{[ promptMessage ]}

Bookmark it

{[ promptMessage ]}

Thisisthecategoricalimperative

Info icon This preview shows page 1. Sign up to view the full content.

View Full Document Right Arrow Icon
This is the end of the preview. Sign up to access the rest of the document.

Unformatted text preview: tives. It’s not enough simply to have a want or a desire. The point is that you have to WILL the end—you have to be actively working towards it. It’s only in that sense that rationality kicks in and ‘commands’ you to perform the means to get you to that end. Now, there are two kinds of hypothetical Now, there are two kinds of hypothetical imperatives: Problematical Hypothetical Imperatives Assertorial Hypothetical Imperatives The Problematical kinds are pretty much just The Problematical kinds are pretty much just “imperatives of skill”. Like the examples I mentioned. These sorts of ends are just totally arbitrary (there’s no reason to possess them, you just do). But, the point is, once you have them, you have a reason (a command) to fulfill the means to get to the end. The Assertorial kinds are also called The Assertorial kinds are also called “councils of prudence”. Now, these imperatives command the means to an end that we all do, in fact, have: to be happy. So, given that you want to be happy, you have a reason (a command) to do this or that. Since happiness is so indefinite, though, Kant calls these things ‘councils of prudence’— not technically commands (but don’t worry about that) But there is the other kind of imperative, the But there is the other kind of imperative, the one which is important for the sake of morality—the one that represents “an action as necessary of itself without reference to another end, that is, as objectively necessary”. This is the categorical imperative. So this command—because there is only So this command—because there is only one of them—is supposed to be applicable to all rational agents (all persons) no matter what they happen to will (want or desire). Contrasted, then, with hypothetical imperatives which all ASSUME you happen to have some other end. Kant formulates this categorical imperative: Kant formulates this categorical imperative: “Act only on that maxim whereby you can at the same time will that it should become a universal law” That last bit is the most important thing, but That last bit is the most important thing, but it takes a while to explain it. Let’s start with this ‘maxim’ business. That’s the part that hangs people up the most. Maxims are the principles that explain the motivation of our actions. They are also the things to which rational demands apply. So they look, in sc...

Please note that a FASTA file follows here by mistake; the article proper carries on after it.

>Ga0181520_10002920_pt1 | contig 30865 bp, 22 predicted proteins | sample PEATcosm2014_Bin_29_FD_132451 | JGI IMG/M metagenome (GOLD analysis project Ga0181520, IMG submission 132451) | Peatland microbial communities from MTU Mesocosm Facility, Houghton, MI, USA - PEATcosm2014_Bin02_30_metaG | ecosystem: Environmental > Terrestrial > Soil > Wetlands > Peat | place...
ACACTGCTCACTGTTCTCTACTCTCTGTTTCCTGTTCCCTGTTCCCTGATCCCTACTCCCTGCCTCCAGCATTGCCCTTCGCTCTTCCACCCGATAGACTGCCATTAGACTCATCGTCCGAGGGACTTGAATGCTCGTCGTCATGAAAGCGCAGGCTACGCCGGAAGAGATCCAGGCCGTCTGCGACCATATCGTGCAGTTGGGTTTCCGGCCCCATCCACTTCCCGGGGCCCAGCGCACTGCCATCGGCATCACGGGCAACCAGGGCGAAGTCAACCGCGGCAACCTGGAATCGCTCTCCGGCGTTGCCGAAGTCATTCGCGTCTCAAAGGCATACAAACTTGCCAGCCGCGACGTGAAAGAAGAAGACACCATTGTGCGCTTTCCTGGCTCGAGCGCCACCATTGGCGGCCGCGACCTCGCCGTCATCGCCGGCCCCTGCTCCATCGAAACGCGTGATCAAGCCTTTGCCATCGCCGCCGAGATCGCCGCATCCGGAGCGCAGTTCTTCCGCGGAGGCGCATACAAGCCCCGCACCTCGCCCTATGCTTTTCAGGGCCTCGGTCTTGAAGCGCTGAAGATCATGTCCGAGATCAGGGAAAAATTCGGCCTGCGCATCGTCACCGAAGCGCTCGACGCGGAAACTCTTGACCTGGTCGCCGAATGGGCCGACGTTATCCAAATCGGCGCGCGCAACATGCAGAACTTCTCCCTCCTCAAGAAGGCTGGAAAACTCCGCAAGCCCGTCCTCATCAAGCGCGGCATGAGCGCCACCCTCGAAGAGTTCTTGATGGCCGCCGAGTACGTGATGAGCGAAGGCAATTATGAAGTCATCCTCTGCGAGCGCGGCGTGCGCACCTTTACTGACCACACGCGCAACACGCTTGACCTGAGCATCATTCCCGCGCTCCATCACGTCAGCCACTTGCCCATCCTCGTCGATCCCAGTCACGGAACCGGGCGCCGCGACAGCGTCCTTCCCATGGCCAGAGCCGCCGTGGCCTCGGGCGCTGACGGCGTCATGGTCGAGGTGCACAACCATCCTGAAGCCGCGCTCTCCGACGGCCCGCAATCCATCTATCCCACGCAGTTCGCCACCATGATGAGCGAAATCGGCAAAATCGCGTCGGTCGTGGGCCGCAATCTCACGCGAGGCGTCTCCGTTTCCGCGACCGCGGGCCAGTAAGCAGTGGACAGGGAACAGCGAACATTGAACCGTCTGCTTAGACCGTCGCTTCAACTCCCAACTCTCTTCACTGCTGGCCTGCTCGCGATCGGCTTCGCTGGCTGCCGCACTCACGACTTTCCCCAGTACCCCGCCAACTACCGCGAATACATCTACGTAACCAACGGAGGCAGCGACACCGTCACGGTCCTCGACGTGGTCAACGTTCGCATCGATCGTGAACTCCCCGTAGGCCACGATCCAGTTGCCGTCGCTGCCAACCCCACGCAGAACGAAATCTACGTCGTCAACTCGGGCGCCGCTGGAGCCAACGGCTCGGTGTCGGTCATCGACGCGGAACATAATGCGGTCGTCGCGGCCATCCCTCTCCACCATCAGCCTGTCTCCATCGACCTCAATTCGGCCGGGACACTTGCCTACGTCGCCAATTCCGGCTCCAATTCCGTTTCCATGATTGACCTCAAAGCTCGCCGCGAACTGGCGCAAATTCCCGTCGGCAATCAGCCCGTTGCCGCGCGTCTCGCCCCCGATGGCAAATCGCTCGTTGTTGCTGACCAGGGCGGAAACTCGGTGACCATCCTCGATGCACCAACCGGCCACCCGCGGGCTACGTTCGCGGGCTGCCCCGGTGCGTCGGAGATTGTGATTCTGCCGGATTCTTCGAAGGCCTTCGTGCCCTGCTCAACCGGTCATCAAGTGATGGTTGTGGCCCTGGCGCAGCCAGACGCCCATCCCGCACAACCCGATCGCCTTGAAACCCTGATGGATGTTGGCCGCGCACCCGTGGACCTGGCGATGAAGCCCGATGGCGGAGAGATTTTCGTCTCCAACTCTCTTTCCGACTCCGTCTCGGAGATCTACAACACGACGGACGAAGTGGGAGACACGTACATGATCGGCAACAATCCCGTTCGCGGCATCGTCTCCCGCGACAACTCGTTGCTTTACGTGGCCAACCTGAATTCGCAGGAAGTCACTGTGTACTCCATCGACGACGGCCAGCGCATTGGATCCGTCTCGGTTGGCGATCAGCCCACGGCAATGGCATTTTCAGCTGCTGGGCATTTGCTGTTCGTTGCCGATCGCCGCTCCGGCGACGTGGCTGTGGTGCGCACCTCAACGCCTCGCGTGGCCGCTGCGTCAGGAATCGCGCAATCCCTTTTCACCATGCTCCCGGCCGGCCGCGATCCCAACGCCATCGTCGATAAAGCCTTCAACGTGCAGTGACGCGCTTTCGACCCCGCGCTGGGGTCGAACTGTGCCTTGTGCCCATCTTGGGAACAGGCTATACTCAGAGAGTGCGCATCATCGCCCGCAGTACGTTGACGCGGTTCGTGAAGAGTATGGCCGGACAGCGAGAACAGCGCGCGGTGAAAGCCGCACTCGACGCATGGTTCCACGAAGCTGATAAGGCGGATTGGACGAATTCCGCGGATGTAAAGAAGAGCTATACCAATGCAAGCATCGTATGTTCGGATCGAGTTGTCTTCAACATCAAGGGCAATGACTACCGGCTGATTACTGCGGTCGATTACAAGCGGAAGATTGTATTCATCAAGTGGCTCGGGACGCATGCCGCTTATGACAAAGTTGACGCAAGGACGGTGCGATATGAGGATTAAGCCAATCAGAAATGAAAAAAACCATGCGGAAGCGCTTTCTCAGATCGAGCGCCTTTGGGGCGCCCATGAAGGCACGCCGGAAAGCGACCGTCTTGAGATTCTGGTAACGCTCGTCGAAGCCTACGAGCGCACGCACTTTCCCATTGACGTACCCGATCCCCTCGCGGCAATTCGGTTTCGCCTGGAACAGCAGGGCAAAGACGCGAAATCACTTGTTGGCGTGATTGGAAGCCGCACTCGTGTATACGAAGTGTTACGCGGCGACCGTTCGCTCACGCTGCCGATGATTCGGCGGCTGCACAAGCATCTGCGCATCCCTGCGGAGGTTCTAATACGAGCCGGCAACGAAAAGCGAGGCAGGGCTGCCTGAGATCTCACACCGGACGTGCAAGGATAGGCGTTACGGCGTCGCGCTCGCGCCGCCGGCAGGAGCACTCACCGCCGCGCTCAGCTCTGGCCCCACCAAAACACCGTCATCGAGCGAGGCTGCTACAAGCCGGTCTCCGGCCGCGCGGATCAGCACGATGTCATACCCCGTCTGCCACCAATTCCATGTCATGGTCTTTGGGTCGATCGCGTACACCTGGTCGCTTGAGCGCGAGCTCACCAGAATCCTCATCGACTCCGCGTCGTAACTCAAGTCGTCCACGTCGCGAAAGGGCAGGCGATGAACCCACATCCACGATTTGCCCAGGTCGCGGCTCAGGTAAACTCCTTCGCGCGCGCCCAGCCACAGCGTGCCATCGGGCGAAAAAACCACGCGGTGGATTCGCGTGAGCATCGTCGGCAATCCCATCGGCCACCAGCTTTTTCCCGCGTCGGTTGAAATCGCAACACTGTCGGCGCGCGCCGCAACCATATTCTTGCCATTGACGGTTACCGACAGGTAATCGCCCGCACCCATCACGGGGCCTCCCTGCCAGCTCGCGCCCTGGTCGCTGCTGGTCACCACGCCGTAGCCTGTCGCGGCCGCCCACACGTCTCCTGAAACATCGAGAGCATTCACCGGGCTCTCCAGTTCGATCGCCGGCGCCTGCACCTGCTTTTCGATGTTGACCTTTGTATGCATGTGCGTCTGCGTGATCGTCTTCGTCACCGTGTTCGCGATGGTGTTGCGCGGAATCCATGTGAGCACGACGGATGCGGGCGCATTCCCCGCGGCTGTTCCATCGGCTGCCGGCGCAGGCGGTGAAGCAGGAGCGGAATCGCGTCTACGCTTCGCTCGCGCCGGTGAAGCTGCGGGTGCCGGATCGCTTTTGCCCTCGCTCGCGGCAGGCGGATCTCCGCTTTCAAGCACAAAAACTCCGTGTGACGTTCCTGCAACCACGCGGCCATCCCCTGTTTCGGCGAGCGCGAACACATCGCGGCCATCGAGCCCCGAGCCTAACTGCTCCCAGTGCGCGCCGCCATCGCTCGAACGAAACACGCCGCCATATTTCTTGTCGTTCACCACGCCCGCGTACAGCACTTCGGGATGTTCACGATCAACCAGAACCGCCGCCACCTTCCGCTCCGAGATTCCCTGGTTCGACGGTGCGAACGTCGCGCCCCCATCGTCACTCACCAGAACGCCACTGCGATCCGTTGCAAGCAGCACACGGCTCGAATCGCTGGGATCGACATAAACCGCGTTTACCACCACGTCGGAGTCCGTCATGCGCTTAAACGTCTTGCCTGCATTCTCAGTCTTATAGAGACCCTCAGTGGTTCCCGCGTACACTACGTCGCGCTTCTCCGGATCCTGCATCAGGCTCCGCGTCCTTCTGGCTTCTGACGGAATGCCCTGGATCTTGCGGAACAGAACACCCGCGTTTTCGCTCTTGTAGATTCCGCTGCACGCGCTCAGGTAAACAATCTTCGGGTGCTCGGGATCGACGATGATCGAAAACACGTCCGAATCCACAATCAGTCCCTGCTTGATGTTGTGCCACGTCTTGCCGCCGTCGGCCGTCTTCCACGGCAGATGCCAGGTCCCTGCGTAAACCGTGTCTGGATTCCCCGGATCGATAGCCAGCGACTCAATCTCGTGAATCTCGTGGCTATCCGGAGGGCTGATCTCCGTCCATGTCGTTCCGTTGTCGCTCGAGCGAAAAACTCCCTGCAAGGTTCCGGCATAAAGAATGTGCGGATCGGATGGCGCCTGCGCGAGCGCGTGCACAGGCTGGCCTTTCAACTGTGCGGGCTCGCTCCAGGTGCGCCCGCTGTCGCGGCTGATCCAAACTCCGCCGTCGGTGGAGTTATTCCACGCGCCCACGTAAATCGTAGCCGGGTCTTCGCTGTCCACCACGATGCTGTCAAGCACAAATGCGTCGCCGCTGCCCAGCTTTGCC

View Full Document

{[ snackBarMessage ]}

What students are saying

  • Left Quote Icon

    As a current student on this bumpy collegiate pathway, I stumbled upon Course Hero, where I can find study resources for nearly all my courses, get online help from tutors 24/7, and even share my old projects, papers, and lecture notes with other students.

    Student Picture

    Kiran Temple University Fox School of Business ‘17, Course Hero Intern

  • Left Quote Icon

    I cannot even describe how much Course Hero helped me this summer. It’s truly become something I can always rely on and help me. In the end, I was not only able to survive summer classes, but I was able to thrive thanks to Course Hero.

    Student Picture

    Dana University of Pennsylvania ‘17, Course Hero Intern

  • Left Quote Icon

    The ability to access any university’s resources through Course Hero proved invaluable in my case. I was behind on Tulane coursework and actually used UCLA’s materials to help me move forward and get everything together on time.

    Student Picture

    Jill Tulane University ‘16, Course Hero Intern